The Buddha of Suburbia: Hanif Kureishi

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Written in the style of a memoir, this is harsh and bleak and very honest in a way that softens it slightly. People are continually hateful to each other and yet seem to, almost inexplicably, still care deeply about each other. Karim, who introduces himself as ‘an Englishman born and bred, almost’, goes through the wretched business of growing up with all the awkwardness and unpleasantness laid out in graphic detail. The details make this the great read it is, despite a plot I’m not entirely enamoured by. All the little nods to life in Britain in the 1970s, the current events, the fashions and the music, all give this a feeling of authenticity and being a lived experience rather than a work of fiction. Although certain elements seem fantastical or outrageous, it is always kept just within the realm of possibility and makes for an intriguing read.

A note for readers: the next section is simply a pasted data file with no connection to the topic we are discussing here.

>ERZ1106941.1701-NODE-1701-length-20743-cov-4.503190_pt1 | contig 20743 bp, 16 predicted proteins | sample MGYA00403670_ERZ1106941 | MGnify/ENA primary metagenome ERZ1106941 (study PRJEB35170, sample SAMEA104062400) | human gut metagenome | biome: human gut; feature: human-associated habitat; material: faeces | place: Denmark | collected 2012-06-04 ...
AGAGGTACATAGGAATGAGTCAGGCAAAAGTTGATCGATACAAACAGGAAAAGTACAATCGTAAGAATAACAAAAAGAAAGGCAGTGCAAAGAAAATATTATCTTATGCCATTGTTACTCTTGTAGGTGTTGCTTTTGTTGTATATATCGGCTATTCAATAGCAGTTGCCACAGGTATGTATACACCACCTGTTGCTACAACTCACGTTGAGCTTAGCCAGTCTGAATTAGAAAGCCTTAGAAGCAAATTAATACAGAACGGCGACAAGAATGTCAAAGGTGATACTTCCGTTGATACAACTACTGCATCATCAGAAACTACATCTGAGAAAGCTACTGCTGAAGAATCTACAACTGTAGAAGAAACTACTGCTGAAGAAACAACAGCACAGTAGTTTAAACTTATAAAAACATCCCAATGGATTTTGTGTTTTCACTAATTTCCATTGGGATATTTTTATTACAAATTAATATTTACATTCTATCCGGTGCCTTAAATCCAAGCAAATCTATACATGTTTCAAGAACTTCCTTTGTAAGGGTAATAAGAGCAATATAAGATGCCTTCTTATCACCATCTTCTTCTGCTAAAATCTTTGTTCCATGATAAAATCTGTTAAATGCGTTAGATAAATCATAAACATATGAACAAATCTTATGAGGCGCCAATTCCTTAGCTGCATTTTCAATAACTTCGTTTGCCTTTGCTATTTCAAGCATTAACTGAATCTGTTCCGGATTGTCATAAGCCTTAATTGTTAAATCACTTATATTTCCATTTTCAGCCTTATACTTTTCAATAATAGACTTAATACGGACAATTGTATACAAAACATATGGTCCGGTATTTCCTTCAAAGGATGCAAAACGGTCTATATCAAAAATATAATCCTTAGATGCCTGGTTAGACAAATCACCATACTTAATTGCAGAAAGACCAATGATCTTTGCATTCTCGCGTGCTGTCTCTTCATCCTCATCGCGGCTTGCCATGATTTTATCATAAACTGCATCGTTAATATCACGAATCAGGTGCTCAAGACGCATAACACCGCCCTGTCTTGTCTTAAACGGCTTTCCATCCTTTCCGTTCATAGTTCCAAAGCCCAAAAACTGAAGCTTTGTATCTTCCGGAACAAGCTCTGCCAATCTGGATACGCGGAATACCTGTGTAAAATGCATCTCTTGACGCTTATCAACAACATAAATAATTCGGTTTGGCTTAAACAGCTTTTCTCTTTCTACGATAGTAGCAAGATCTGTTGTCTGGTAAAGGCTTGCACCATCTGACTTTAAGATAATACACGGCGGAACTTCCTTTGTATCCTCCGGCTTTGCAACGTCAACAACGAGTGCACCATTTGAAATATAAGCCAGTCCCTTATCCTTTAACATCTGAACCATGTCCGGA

On the intensity of a first crush
I admired him more than anyone but I didn’t wish him well. It was that I preferred him to me and wanted to be him.

On love
‘You know Changez, love can be very much like stupidity’
‘Love is love, and it is eternal. You don’t have romantic love in the West any more. You just sing about it on the radio.’
On the American impression of the English
‘Well then, can’t you stop standing there and looking so English?’
‘What d’you mean, English?’
‘So shocked, so self-righteous, and moral, so loveless and incapable of dancing.’
 From: the library, in a brilliantly practical plastic jacket.
Read: while hiding from the rain in a cafe.
Felt:  not very fond of the protagonist but unwillingly drawn in
Liked: that Karim is so undeniably British an the realism. This book is really well written, even if I didn’t like the whole plot.
Would recommend: to those who want a window into growing up in the UK in the 70s and juggling two cultures.
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